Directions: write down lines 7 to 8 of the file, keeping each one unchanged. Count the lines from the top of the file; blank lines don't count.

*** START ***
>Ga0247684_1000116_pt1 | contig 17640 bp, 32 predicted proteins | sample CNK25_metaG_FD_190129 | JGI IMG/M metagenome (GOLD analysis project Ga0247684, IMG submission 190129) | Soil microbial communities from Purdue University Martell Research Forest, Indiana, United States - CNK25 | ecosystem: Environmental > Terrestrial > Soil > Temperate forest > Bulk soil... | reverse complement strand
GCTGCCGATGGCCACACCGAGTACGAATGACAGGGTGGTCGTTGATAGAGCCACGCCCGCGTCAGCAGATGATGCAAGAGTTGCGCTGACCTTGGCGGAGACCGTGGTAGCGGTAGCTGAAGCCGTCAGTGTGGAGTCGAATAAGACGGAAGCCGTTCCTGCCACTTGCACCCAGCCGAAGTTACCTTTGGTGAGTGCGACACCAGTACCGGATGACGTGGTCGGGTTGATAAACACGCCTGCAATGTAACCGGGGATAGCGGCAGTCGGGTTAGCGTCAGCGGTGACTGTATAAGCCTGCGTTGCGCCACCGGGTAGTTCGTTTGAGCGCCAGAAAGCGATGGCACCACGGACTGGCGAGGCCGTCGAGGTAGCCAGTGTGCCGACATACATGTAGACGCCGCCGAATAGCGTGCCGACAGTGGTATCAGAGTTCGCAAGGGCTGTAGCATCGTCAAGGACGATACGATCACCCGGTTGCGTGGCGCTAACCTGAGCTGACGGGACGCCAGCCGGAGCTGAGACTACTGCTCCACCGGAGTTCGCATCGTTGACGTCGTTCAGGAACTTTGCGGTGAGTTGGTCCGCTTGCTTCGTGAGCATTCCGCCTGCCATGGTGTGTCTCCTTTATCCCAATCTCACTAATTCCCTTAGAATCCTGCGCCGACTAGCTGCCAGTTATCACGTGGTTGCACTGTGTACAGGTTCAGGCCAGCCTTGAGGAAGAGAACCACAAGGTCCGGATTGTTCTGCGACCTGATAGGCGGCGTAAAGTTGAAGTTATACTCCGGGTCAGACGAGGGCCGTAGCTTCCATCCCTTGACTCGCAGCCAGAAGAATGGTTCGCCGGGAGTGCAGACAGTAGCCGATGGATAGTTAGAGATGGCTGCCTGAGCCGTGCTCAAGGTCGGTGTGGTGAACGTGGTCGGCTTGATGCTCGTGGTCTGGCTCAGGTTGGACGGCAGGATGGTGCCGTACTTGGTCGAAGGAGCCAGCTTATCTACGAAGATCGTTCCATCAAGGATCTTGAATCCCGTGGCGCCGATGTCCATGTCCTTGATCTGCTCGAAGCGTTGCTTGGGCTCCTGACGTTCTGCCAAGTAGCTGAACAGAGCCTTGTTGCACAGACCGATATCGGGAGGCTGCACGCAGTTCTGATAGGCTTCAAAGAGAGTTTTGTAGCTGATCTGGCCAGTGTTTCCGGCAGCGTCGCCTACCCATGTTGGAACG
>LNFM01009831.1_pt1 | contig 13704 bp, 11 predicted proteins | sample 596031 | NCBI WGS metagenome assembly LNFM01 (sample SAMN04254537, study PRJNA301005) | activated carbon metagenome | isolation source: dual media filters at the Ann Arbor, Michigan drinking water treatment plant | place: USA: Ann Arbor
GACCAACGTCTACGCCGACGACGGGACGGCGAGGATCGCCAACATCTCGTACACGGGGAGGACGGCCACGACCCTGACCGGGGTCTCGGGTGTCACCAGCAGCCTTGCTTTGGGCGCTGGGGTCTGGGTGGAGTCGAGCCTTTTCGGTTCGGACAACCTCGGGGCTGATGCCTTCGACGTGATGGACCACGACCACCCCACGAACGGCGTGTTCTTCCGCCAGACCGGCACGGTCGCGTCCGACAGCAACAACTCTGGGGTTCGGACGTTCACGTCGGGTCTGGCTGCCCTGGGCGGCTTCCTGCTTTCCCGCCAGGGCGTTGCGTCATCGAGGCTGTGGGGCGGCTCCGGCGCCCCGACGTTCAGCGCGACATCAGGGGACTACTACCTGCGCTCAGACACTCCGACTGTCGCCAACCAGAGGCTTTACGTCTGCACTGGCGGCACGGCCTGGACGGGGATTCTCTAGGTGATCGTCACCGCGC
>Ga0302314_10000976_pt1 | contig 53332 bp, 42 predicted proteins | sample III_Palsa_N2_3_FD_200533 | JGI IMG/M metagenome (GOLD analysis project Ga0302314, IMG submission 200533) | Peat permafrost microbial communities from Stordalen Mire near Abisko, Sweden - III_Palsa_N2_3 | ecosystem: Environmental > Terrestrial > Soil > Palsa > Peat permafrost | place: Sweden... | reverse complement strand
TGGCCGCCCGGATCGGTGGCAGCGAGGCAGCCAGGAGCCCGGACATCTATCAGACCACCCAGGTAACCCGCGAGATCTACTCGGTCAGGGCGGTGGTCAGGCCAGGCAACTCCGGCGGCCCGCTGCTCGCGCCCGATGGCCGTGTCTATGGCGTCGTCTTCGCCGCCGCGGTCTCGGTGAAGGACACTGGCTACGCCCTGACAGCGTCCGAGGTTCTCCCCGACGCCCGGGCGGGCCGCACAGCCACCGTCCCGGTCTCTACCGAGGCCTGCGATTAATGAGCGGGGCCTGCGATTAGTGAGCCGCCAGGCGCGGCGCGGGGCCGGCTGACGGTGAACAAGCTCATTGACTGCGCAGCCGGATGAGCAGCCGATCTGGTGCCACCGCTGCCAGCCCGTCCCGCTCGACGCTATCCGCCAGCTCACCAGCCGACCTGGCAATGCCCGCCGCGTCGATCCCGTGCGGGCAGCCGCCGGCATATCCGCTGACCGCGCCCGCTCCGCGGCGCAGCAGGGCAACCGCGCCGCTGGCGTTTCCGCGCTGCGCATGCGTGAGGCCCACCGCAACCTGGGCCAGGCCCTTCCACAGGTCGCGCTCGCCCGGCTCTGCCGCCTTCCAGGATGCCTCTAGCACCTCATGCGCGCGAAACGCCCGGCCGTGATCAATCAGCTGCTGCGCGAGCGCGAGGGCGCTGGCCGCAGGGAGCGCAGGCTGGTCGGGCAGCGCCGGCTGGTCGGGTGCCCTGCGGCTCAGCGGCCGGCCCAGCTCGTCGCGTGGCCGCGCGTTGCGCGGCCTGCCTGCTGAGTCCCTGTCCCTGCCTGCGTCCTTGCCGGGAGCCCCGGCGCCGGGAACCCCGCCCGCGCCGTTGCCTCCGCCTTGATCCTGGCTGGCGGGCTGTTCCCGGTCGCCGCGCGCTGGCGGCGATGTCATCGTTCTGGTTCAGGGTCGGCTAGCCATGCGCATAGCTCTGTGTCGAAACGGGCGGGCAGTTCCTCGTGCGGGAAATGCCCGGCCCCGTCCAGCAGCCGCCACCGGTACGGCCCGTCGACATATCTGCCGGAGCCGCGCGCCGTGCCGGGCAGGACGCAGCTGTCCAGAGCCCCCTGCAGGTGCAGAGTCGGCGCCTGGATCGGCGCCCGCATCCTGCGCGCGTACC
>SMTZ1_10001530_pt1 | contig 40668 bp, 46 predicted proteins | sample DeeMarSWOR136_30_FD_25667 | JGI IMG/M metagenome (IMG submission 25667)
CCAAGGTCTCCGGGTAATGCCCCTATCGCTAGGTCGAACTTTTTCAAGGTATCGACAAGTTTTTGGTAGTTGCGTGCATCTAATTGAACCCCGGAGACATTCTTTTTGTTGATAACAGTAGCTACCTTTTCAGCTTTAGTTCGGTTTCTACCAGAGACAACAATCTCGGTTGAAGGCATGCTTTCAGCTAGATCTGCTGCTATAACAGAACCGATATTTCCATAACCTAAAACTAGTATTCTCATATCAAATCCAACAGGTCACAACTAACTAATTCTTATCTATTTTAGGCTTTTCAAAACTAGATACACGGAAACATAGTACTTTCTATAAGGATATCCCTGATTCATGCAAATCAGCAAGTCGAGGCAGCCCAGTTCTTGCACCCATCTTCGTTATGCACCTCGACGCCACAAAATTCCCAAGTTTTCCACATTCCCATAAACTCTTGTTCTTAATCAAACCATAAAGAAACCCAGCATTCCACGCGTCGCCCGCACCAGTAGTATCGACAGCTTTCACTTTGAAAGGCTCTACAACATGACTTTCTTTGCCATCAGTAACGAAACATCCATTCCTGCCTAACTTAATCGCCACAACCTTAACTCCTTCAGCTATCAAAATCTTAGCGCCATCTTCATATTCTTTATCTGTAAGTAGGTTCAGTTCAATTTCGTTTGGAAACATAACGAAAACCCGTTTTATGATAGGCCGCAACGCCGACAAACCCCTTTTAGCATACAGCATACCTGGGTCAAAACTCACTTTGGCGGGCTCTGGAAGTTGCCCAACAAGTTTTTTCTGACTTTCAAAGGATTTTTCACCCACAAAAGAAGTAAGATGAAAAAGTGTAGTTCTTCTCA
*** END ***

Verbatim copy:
>SMTZ1_10001530_pt1 | contig 40668 bp, 46 predicted proteins | sample DeeMarSWOR136_30_FD_25667 | JGI IMG/M metagenome (IMG submission 25667)
CCAAGGTCTCCGGGTAATGCCCCTATCGCTAGGTCGAACTTTTTCAAGGTATCGACAAGTTTTTGGTAGTTGCGTGCATCTAATTGAACCCCGGAGACATTCTTTTTGTTGATAACAGTAGCTACCTTTTCAGCTTTAGTTCGGTTTCTACCAGAGACAACAATCTCGGTTGAAGGCATGCTTTCAGCTAGATCTGCTGCTATAACAGAACCGATATTTCCATAACCTAAAACTAGTATTCTCATATCAAATCCAACAGGTCACAACTAACTAATTCTTATCTATTTTAGGCTTTTCAAAACTAGATACACGGAAACATAGTACTTTCTATAAGGATATCCCTGATTCATGCAAATCAGCAAGTCGAGGCAGCCCAGTTCTTGCACCCATCTTCGTTATGCACCTCGACGCCACAAAATTCCCAAGTTTTCCACATTCCCATAAACTCTTGTTCTTAATCAAACCATAAAGAAACCCAGCATTCCACGCGTCGCCCGCACCAGTAGTATCGACAGCTTTCACTTTGAAAGGCTCTACAACATGACTTTCTTTGCCATCAGTAACGAAACATCCATTCCTGCCTAACTTAATCGCCACAACCTTAACTCCTTCAGCTATCAAAATCTTAGCGCCATCTTCATATTCTTTATCTGTAAGTAGGTTCAGTTCAATTTCGTTTGGAAACATAACGAAAACCCGTTTTATGATAGGCCGCAACGCCGACAAACCCCTTTTAGCATACAGCATACCTGGGTCAAAACTCACTTTGGCGGGCTCTGGAAGTTGCCCAACAAGTTTTTTCTGACTTTCAAAGGATTTTTCACCCACAAAAGAAGTAAGATGAAAAAGTGTAGTTCTTCTCA